Wednesday, October 15, 2008

Rub a Dub Dub

Quite a bit of attention has been paid to the prevention of surgical site infections over the past few years --- and this is one area that CMS/Medicare is targeting in its ever expanding "never event" list (I have ranted a bit about this before). From the CMS web site detailing a July 31, 2008 press release:

In last year’s final rule, CMS listed eight preventable conditions for which it would not make additional payments. In this year’s proposed rule, CMS identified nine potential categories of conditions, but based on public comments, is finalizing three of these. The new additional conditions in this year’s final rule include:
  • Surgical site infections following certain elective procedures, including certain orthopedic surgeries, and bariatric surgery for obesity
  • Certain manifestations of poor control of blood sugar levels
  • Deep vein thrombosis or pulmonary embolism following total knee replacement and hip replacement procedures
    Simply put, we strive to ensure that each patient presenting for an elective operation has the lowest possible risk of developing a surgical site infection. There are a whole host of factors which contribute to the risk of a wound infection, many of which are out of the physician and hospital's control --- obesity, diabetes, etc. Some, however, are well within our purview, such as appropriate use of perioperative antibiotics, proper prepping and draping, etc. One idea that was previously en vogue, but which has fallen out of favor in recent years is the preoperative shower.

    NO. That does not mean that the surgical staff takes a group rinse-off on a Slip 'N Slide just prior to operating. It means that the patient takes a shower using an antimicrobial soap before coming to the hospital. In the good old days, when patients came to the hospital on the night before surgery, this was de rigeur. I know, the whole idea of sitting around in a hospital room, idly awaiting surgery the next day, seems like something straight out of the Farmer's Almanac, but it did indeed happen that way just a few short years ago.

    Those of you paying attention are probably thinking, "What a load of ACORN voter registrations crap! Taking a shower, at home, then putting on your regular clothes and having surgery a couple of hours later? No way will that decrease your risk of a wound infection." To you I would say "Thank you for paying attention. But, au contraire, you are mistaken." The reason the preoperative shower is supposed to work is because we ask patients to use an antimicrobial soap, which has been shown to decrease skin bacterial count even after a few hours in normal clothing.

    This practice was already waning to some degree when a collective review sort of put a stake through its heart:
    Six trials involving a total of 10,007 participants were included. Three of the included trials had three comparison groups. The antiseptic used in all trials was 4% chlorhexidine gluconate (Hibiscrub). Three trials involving 7691 participants compared chlorhexidine with a placebo. Bathing with chlorhexidine compared with a placebo did not result in a statistically significant reduction in SSIs; the relative risk of SSI (RR) was 0.91 (95% confidence interval (CI) 0.80 to 1.04). When only trials of high quality were included in this comparison, the RR of SSI was 0.95 (95%CI 0.82 to 1.10). Three trials of 1443 participants compared bar soap with chlorhexidine; when combined there was no difference in the risk of SSIs (RR 1.02, 95% CI 0.57 to 1.84). Two trials of 1092 patients compared bathing with chlorhexidine with no washing, one large study found a statistically significant difference in favour of bathing with chlorhexidine (RR 0.36, 95%CI 0.17 to 0.79). The second smaller study found no difference between patients who washed with chlorhexidine and those who did not wash preoperatively.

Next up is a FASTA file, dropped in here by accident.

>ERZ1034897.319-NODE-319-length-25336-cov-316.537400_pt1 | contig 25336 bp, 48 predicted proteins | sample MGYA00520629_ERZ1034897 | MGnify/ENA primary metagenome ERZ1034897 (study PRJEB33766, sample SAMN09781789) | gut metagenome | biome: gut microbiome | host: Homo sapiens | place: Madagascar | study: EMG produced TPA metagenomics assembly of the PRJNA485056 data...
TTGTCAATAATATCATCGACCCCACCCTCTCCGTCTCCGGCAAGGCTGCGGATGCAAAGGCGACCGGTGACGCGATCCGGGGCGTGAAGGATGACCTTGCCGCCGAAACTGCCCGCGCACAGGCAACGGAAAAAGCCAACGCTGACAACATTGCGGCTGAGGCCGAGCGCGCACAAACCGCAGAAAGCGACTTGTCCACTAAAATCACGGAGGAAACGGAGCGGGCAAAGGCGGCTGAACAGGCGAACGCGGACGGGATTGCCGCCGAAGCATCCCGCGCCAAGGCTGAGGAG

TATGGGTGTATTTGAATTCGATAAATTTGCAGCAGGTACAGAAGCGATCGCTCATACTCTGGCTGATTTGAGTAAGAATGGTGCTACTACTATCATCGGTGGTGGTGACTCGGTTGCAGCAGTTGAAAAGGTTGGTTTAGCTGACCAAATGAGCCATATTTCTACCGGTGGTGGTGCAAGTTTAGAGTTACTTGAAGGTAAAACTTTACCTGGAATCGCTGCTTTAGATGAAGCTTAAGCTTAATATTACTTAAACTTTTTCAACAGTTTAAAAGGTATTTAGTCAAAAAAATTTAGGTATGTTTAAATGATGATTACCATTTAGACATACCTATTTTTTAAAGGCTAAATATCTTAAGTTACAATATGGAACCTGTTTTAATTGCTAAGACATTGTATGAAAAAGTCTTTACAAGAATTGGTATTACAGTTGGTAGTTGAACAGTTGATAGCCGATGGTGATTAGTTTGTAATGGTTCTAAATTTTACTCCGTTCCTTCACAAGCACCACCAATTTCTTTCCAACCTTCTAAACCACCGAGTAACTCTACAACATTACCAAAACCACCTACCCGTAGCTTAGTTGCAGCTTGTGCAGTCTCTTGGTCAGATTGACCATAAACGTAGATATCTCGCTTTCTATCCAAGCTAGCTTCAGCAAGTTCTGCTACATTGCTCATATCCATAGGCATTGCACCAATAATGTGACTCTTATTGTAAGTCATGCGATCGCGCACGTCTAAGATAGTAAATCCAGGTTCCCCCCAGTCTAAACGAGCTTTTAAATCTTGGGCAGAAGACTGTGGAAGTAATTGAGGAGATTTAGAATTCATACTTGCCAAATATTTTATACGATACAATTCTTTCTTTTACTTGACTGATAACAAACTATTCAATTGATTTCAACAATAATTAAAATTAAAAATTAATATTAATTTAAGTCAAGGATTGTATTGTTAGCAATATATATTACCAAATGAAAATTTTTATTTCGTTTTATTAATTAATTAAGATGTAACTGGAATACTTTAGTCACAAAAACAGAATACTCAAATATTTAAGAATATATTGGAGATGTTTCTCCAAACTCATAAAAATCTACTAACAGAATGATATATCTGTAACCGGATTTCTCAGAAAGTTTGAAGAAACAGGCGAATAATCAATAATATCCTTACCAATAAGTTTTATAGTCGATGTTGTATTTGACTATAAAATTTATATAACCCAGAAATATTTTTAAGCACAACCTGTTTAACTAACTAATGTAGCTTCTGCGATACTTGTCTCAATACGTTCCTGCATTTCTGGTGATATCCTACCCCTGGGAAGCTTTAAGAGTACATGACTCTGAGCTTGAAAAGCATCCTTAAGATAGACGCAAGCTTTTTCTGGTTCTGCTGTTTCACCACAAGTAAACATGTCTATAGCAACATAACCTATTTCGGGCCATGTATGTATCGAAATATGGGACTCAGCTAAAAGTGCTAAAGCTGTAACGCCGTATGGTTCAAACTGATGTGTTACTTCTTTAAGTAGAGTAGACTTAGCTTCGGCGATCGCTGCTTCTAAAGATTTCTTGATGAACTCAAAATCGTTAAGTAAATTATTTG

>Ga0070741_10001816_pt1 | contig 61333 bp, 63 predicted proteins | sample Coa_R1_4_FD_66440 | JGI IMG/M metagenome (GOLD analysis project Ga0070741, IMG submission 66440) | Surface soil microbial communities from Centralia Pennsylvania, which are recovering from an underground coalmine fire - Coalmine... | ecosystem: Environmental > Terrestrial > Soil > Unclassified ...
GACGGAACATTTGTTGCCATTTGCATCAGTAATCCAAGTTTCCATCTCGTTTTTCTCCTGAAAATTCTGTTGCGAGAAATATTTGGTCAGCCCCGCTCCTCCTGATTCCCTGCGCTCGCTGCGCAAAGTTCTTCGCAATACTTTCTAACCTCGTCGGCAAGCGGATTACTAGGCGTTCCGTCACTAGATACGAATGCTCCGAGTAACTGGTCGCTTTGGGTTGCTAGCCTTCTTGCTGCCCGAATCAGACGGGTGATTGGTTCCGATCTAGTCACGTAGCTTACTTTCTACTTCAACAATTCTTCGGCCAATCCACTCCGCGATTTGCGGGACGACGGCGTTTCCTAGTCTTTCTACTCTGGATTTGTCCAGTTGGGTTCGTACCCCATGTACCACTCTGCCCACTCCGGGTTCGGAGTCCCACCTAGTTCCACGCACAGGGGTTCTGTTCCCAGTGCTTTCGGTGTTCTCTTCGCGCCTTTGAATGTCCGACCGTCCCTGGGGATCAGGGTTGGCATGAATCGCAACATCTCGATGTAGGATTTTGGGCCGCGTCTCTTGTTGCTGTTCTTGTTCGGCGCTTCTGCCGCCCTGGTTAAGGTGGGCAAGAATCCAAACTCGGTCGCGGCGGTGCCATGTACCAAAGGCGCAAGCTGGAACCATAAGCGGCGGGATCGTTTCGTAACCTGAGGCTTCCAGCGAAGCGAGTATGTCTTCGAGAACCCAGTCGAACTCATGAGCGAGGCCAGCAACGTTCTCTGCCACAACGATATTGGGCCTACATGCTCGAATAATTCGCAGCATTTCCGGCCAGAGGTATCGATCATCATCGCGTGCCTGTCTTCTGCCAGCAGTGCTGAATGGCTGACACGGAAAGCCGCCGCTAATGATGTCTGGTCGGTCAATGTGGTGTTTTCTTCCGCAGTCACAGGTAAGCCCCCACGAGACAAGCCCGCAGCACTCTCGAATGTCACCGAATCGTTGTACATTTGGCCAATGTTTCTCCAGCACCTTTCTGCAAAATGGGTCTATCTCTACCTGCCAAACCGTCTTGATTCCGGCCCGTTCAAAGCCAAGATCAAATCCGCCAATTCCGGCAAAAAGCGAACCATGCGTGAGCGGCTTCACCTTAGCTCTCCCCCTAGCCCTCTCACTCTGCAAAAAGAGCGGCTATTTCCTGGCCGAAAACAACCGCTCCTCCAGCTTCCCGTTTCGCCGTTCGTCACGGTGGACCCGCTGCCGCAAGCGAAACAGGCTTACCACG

This review provides no clear evidence of benefit for preoperative showering or bathing with chlorhexidine over other wash products, to reduce surgical site infection. Efforts to reduce the incidence of nosocomial surgical site infection should focus on interventions where effect has been demonstrated.
    Hmmm. That's a lot of data that doesn't push the preop shower agenda, but it goes against a raft of non-clinical data showing a decrease in bacterial count when a preop shower is utilized. As CMS is pushing with vigor to avoid paying for surgical site infection complications, perhaps another look at this is worthwhile. Sure enough, a study was published in the August edition of the Journal of the ACS entitled Preoperative Shower Revisited: Can High Topical Antiseptic Levels Be Achieved on the Skin Surface Before Surgical Admission? These authors compared liquid 4% chlorhexidine gluconate (CHG) and a pre-made cloth containing 2% CHG; three groups were studied [1] evening shower alone; [2] mornign shower alone; and [3] morning and evening shower (each group was subdivided into use of each of the two forms of CHG). From the abstract, we learn:
    Effective CHG levels were achieved on most skin sites after using 4% CHG; gaps in antiseptic coverage were noted at selective sites even after repeated application. Use of the 2% CHG polyester cloth resulted in considerably higher skin concentrations with no gaps in antiseptic coverage. Effective decolonization of the skin before hospital admission can play an important role in reducing risk of surgical site infections.
    OK, again for those paying attention ---- didn't the first review we talked about conclude that there was no clinical difference when a preop shower was used or not? Why, yes! So, what have we learned with this new study? Unfortunately, nothing that we can state is clinically useful, because this study did not enter the real world of clinical results.

    So, that sort of begs the, why do this kind of study in the first place? The answer may just be in the disclosure at the bottom of the article: